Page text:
Study Reveals Dogs Can Smell Cancer in Patients' Breath

Jan 18, 2006
Girl with a white dog
Freud, Lucian (1922- ). German-born British painter. Girl with a white dog 1951-52; Oil on canvas, Tate Gallery, London

A new study reported by the National Geographic has revealed that dogs can detect cancer by smelling a patient’s breath. Domestic dogs can distinguish between infected lung and breast cancer patients and healthy subjects after just a few weeks training. The study was conducted by Pine Street Foundation, a California based cancer research organization.

Michael McCulloch, the lead researcher of the study team said, "Our study provides compelling evidence that cancers hidden beneath the skin can be detected simply by [dogs] examining the odors of a person's breath," When diagnosed early, a cancer patient's survival chances can be greatly improved. The new study has increased hopes for cancer patients.

Dogs have the ability to detect chemical traces at a range of parts per million. Separate studies conducted by other researchers have found that trained dogs can detect skin-cancer melanomas by sniffing skin lesions. Further research is on the way to prove that trained dogs can also screen for prostrate cancer by sniffing urine.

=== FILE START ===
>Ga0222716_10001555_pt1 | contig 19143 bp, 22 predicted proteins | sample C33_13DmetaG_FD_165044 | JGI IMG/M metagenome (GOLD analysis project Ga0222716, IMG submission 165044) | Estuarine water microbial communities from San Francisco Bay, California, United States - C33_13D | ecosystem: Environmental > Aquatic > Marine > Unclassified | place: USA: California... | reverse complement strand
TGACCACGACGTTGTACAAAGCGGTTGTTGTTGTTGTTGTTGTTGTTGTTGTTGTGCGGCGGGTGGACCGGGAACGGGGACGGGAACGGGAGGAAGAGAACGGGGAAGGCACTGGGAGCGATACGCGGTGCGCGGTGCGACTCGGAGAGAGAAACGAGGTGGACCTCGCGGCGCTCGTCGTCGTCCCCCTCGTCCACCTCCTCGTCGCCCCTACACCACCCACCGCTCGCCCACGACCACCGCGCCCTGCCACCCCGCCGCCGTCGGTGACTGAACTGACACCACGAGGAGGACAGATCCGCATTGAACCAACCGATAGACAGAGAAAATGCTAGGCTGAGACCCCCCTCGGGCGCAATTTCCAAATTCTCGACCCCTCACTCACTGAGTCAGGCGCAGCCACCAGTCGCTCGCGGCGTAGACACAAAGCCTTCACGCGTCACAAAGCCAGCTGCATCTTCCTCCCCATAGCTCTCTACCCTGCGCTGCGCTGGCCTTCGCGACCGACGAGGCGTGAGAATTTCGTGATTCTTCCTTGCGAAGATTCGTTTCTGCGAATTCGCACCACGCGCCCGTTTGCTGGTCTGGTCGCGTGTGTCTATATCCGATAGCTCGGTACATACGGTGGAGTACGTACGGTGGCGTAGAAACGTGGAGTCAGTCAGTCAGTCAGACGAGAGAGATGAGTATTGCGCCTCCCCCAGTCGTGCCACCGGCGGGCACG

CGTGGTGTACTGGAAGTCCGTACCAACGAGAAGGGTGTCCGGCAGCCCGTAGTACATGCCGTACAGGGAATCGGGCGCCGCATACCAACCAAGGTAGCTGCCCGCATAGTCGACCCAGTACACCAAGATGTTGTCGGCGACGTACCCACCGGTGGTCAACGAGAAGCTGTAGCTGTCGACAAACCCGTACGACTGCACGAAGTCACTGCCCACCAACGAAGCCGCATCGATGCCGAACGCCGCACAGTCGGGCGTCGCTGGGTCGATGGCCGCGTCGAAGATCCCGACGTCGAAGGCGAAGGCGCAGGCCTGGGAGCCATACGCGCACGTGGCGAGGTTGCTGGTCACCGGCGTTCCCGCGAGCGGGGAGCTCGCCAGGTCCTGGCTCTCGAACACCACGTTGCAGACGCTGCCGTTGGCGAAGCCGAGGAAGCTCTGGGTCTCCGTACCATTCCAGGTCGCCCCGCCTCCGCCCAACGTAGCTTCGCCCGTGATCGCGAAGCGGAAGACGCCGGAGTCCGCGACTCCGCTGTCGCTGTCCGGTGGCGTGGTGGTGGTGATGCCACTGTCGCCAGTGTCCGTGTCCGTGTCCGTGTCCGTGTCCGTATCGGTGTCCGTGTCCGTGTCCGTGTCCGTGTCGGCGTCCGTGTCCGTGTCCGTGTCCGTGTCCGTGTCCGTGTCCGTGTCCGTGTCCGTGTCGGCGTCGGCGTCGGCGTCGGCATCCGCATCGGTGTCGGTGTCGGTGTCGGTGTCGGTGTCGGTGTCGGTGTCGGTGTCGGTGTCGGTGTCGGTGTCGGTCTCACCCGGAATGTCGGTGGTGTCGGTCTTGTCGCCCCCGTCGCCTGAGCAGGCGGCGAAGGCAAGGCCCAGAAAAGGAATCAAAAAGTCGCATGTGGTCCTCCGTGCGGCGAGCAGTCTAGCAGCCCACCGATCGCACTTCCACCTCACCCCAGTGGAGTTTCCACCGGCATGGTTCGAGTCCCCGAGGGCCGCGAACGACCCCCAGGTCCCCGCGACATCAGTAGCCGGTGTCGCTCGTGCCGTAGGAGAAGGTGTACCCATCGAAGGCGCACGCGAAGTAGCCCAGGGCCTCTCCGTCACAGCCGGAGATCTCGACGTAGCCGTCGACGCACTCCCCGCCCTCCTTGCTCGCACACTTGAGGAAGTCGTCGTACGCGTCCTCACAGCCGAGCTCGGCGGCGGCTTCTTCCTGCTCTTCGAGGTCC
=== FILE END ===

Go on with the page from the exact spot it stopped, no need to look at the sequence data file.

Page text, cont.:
Nicholas Broffman, director of the Pine Street Foundation said, "Canine scent detection of cancer was anecdotally discussed for decades, but we felt it was appropriate to design a rigorous study that seriously investigated this topic to better evaluate its effectiveness,"

Lung and breast cancer patients exhale patterns of biochemical markers in their breath. "Cancer cells emit different metabolic waste products than normal cells," Broffman continued, "The differences between these metabolic products are so great that they can be detected by a dog's keen sense of smell, even in the early stages of disease."

The researchers trained five dogs. After inhaling breath samples from 83 people, the dogs identified 55 lung and 31 breast cancer patients. The dogs gave a positive reply by sitting or lying down in front of a test station. The research study was between 88 and 97 percent accurate. The results remained accurate even when considering whether the lung cancer patients were current smokers.

Canines' sense of smell is generally 10,000 to 100,000 times superior to that of humans. Although it is not clear what makes dogs good smellers, they have a greater convergence of neurons from the nose to the brain than humans do. Moreover, the dog brain is more devoted to the sense of smell than the human brain is.

Dogs may become an indespensible part of the early cancer screening process.

Copyright 2006 PhysOrg.com

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